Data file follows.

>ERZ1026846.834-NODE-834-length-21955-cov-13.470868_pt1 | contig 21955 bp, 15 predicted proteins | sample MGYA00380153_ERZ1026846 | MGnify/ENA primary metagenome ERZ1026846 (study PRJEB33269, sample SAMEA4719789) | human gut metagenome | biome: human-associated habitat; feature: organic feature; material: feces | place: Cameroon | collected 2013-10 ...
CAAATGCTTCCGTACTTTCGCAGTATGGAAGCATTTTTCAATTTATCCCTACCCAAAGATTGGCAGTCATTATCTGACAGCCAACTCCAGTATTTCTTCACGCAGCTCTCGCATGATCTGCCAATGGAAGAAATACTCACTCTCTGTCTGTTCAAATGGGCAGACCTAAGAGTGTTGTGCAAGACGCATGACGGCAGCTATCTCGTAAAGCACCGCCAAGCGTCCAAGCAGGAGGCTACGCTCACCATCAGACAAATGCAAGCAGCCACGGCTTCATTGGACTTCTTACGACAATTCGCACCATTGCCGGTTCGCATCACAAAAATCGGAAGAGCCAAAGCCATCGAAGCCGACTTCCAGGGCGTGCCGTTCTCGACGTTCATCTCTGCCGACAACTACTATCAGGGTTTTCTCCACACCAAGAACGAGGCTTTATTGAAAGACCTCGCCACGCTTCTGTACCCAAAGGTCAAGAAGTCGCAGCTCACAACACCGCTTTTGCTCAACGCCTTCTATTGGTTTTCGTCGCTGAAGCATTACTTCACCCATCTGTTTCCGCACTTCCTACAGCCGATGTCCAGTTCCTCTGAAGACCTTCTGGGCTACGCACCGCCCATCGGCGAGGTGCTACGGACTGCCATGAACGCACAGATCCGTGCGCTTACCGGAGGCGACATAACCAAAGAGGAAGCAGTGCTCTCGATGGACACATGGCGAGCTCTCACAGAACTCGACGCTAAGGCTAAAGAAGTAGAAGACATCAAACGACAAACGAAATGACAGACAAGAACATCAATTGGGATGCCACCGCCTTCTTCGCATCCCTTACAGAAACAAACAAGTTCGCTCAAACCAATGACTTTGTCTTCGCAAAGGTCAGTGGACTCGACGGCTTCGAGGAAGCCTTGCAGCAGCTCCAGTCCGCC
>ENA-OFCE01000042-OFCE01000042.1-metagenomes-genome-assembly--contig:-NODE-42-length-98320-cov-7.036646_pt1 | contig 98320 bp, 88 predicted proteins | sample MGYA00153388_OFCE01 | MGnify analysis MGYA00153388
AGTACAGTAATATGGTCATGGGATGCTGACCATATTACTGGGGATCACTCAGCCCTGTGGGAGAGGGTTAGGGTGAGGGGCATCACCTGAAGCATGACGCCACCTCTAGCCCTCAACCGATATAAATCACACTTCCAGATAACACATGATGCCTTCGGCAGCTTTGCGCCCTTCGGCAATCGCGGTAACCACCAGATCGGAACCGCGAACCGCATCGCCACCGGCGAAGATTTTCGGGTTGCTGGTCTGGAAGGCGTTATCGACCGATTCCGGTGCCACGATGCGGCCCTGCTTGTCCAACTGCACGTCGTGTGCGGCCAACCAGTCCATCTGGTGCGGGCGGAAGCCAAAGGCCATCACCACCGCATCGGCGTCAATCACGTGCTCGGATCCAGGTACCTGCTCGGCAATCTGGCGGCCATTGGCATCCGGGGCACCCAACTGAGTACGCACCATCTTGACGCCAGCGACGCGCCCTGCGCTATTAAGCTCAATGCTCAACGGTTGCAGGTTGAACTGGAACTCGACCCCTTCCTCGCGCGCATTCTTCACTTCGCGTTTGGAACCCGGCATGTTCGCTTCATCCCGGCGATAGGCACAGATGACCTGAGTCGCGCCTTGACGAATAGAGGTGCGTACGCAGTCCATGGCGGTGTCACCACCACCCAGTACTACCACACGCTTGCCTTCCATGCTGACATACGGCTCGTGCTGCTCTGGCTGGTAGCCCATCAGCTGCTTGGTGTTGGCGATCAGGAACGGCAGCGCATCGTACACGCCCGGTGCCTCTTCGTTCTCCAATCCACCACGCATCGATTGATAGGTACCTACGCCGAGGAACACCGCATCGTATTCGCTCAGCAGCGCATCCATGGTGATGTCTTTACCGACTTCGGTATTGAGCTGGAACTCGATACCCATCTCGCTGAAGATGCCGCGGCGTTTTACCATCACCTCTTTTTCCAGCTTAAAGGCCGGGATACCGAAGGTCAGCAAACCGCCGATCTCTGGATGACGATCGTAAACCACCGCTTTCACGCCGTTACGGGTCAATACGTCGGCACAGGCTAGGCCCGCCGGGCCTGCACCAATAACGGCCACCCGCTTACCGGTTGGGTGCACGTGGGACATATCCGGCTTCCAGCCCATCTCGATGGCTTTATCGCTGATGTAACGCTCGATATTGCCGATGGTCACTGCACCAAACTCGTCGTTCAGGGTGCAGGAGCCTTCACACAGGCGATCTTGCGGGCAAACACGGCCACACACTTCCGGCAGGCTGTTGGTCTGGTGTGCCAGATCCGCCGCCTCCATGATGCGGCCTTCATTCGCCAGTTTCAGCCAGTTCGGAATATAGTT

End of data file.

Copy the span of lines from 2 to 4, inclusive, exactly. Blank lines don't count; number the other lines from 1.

CAAATGCTTCCGTACTTTCGCAGTATGGAAGCATTTTTCAATTTATCCCTACCCAAAGATTGGCAGTCATTATCTGACAGCCAACTCCAGTATTTCTTCACGCAGCTCTCGCATGATCTGCCAATGGAAGAAATACTCACTCTCTGTCTGTTCAAATGGGCAGACCTAAGAGTGTTGTGCAAGACGCATGACGGCAGCTATCTCGTAAAGCACCGCCAAGCGTCCAAGCAGGAGGCTACGCTCACCATCAGACAAATGCAAGCAGCCACGGCTTCATTGGACTTCTTACGACAATTCGCACCATTGCCGGTTCGCATCACAAAAATCGGAAGAGCCAAAGCCATCGAAGCCGACTTCCAGGGCGTGCCGTTCTCGACGTTCATCTCTGCCGACAACTACTATCAGGGTTTTCTCCACACCAAGAACGAGGCTTTATTGAAAGACCTCGCCACGCTTCTGTACCCAAAGGTCAAGAAGTCGCAGCTCACAACACCGCTTTTGCTCAACGCCTTCTATTGGTTTTCGTCGCTGAAGCATTACTTCACCCATCTGTTTCCGCACTTCCTACAGCCGATGTCCAGTTCCTCTGAAGACCTTCTGGGCTACGCACCGCCCATCGGCGAGGTGCTACGGACTGCCATGAACGCACAGATCCGTGCGCTTACCGGAGGCGACATAACCAAAGAGGAAGCAGTGCTCTCGATGGACACATGGCGAGCTCTCACAGAACTCGACGCTAAGGCTAAAGAAGTAGAAGACATCAAACGACAAACGAAATGACAGACAAGAACATCAATTGGGATGCCACCGCCTTCTTCGCATCCCTTACAGAAACAAACAAGTTCGCTCAAACCAATGACTTTGTCTTCGCAAAGGTCAGTGGACTCGACGGCTTCGAGGAAGCCTTGCAGCAGCTCCAGTCCGCC
>ENA-OFCE01000042-OFCE01000042.1-metagenomes-genome-assembly--contig:-NODE-42-length-98320-cov-7.036646_pt1 | contig 98320 bp, 88 predicted proteins | sample MGYA00153388_OFCE01 | MGnify analysis MGYA00153388
AGTACAGTAATATGGTCATGGGATGCTGACCATATTACTGGGGATCACTCAGCCCTGTGGGAGAGGGTTAGGGTGAGGGGCATCACCTGAAGCATGACGCCACCTCTAGCCCTCAACCGATATAAATCACACTTCCAGATAACACATGATGCCTTCGGCAGCTTTGCGCCCTTCGGCAATCGCGGTAACCACCAGATCGGAACCGCGAACCGCATCGCCACCGGCGAAGATTTTCGGGTTGCTGGTCTGGAAGGCGTTATCGACCGATTCCGGTGCCACGATGCGGCCCTGCTTGTCCAACTGCACGTCGTGTGCGGCCAACCAGTCCATCTGGTGCGGGCGGAAGCCAAAGGCCATCACCACCGCATCGGCGTCAATCACGTGCTCGGATCCAGGTACCTGCTCGGCAATCTGGCGGCCATTGGCATCCGGGGCACCCAACTGAGTACGCACCATCTTGACGCCAGCGACGCGCCCTGCGCTATTAAGCTCAATGCTCAACGGTTGCAGGTTGAACTGGAACTCGACCCCTTCCTCGCGCGCATTCTTCACTTCGCGTTTGGAACCCGGCATGTTCGCTTCATCCCGGCGATAGGCACAGATGACCTGAGTCGCGCCTTGACGAATAGAGGTGCGTACGCAGTCCATGGCGGTGTCACCACCACCCAGTACTACCACACGCTTGCCTTCCATGCTGACATACGGCTCGTGCTGCTCTGGCTGGTAGCCCATCAGCTGCTTGGTGTTGGCGATCAGGAACGGCAGCGCATCGTACACGCCCGGTGCCTCTTCGTTCTCCAATCCACCACGCATCGATTGATAGGTACCTACGCCGAGGAACACCGCATCGTATTCGCTCAGCAGCGCATCCATGGTGATGTCTTTACCGACTTCGGTATTGAGCTGGAACTCGATACCCATCTCGCTGAAGATGCCGCGGCGTTTTACCATCACCTCTTTTTCCAGCTTAAAGGCCGGGATACCGAAGGTCAGCAAACCGCCGATCTCTGGATGACGATCGTAAACCACCGCTTTCACGCCGTTACGGGTCAATACGTCGGCACAGGCTAGGCCCGCCGGGCCTGCACCAATAACGGCCACCCGCTTACCGGTTGGGTGCACGTGGGACATATCCGGCTTCCAGCCCATCTCGATGGCTTTATCGCTGATGTAACGCTCGATATTGCCGATGGTCACTGCACCAAACTCGTCGTTCAGGGTGCAGGAGCCTTCACACAGGCGATCTTGCGGGCAAACACGGCCACACACTTCCGGCAGGCTGTTGGTCTGGTGTGCCAGATCCGCCGCCTCCATGATGCGGCCTTCATTCGCCAGTTTCAGCCAGTTCGGAATATAGTT